But she also said if Republicans sweep the mid-term elections, and win at least 60 seats in the Senate, they may push to extend the repeal of the tax.

When Hartnett was asked what he thinks will happen with the estate tax next year, he gave the only answer he and his colleagues can give for many estate tax questions these days: “I don’t know.”

Basically, the Senate is doing the limbo dance!


Off to College? Think About Drafting a Will

by Joshua on June 13, 2010

There is a lot a teenager has to worry about before heading off to college. Will I like my random roomate? Will I get iced? However, Daisy Maxey, in her Wall Street Journal article Teens Need Wills, Too points out that many teens should think about drafting a last will an testament:

That’s the last thing, of course, any parent wants to think about. But some experts say a will should be drawn up as soon as a child turns 18, the age at which someone typically can enter into a legal contract.

Peter Bielagus, a former financial adviser who gives speeches to young people about managing their money, often tells his listeners to create a will simply because it starts them off on the right foot. Drafting a will gets young people thinking about what happens in the future—after they get married and have children—as well as about what they own and how much it’s worth, Mr. Bielagus says.

“It puts you in the mind-set of someone who’s going to have a successful financial life,” says Mr. Bielagus, who lives in Bedford, N.H.

There are more practical reasons, as well. Young adults often have money, possessions or families to protect. They may have a job that pays well. Or a grandparent may pass away, leaving them with a trust, says Carol Pepper, chief executive at Pepper International, a New York-based money-management company that works for wealthy investors. People leave all kinds of things to their children or grandchildren. If young adults want to direct where these possessions will go if they die, she says, “it’s important to have a will.”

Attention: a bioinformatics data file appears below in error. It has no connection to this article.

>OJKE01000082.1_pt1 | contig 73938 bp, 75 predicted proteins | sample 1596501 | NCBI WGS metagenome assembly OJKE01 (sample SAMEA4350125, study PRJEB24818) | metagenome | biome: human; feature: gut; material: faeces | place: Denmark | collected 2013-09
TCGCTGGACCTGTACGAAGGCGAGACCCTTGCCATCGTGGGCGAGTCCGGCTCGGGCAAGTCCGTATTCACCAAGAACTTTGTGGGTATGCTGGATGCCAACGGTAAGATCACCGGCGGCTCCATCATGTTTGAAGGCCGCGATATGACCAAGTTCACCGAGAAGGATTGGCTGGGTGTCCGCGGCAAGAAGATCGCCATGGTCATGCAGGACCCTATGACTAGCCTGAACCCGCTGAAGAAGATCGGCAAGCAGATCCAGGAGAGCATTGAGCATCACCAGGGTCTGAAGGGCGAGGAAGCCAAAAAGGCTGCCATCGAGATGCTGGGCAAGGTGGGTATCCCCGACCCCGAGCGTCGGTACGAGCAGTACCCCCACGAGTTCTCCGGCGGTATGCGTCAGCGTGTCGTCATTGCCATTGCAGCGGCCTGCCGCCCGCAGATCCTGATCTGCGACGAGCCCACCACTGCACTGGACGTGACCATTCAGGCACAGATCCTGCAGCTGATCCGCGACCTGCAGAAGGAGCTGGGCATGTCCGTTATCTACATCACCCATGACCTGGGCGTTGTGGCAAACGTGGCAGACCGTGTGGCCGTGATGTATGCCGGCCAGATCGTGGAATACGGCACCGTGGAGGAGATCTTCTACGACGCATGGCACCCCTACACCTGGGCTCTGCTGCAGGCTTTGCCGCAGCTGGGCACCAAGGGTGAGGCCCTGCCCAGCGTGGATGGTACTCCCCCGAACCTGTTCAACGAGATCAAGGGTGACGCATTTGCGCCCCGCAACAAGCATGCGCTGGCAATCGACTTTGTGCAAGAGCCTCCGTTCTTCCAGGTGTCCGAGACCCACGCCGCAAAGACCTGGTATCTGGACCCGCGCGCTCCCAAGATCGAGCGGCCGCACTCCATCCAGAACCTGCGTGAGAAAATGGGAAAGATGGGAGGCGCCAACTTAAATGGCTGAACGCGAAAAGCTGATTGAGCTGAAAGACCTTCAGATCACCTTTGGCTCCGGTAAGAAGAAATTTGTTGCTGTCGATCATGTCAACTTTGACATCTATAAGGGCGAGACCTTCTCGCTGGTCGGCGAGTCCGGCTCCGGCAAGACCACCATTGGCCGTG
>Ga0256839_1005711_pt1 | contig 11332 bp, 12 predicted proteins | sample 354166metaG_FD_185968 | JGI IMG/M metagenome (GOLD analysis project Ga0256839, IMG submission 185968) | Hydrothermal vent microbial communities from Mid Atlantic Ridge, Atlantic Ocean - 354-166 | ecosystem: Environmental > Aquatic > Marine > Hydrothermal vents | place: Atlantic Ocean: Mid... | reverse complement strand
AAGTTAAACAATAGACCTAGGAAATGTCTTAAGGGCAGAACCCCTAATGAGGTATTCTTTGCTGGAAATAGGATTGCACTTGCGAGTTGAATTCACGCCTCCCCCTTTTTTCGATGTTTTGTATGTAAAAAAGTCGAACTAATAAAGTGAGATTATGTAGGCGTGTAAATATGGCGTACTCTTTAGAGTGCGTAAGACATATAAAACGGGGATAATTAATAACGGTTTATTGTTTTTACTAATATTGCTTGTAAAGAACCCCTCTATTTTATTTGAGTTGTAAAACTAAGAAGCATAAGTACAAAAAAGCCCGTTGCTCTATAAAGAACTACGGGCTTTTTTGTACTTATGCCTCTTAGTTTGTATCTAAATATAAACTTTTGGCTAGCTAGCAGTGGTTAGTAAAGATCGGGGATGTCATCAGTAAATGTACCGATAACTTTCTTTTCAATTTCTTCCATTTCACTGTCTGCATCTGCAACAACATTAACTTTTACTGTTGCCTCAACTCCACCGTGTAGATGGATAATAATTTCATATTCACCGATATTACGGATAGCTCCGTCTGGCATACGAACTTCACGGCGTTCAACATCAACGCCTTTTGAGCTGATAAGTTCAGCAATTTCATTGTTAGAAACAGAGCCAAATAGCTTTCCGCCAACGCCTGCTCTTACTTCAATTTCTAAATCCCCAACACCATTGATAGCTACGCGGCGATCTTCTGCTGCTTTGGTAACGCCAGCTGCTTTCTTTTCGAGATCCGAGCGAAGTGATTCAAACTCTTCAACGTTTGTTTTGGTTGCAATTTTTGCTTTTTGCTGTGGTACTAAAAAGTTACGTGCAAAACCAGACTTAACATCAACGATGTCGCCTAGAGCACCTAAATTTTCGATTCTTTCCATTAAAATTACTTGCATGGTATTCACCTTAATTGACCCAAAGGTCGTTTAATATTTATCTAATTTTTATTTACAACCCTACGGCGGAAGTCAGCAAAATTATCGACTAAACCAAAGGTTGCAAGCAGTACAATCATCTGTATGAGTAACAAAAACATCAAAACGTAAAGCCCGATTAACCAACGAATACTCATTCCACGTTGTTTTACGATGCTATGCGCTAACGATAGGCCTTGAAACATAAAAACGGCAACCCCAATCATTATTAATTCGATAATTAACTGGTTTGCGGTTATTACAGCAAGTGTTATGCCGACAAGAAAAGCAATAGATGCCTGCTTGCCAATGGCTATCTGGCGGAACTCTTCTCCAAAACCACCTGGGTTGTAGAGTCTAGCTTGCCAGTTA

For those worried that your New York pet trust may be invalid because of the Rule Against Perpetuities (RAP), have no fear — New York has eliminated RAP and provided that pet trusts terminate when the living animal beneficiary or beneficiaries of the trust are no longer alive.

See 2010 Sess. Law News of N.Y. Ch. 70 (effective May 5, 2010).

Wills, Trusts & Estates Prof Blog


Tax Foundation released a special report today The Federal Estate Tax: Will it Rise From the Grave in 2011 or Sooner?:

The scheduled but nevertheless unexpected repeal of the federal estate tax in 2010 and the prospect of its reinstatement in 2011 bring debate over the estate tax, or “death tax,” to the fore again.

Some of the arguments are new: Would it be constitutional for Congress to reinstate the estate tax retroactively for 2010? But some of the arguments are a century old or more: Does the estate tax accomplish any worthwhile social purpose? Is it a good way to raise revenue?

Here we condense and update some earlier Tax Foundation studies on this age-old topic, with specific reference to the recent, surprising death and potential new life for the estate tax.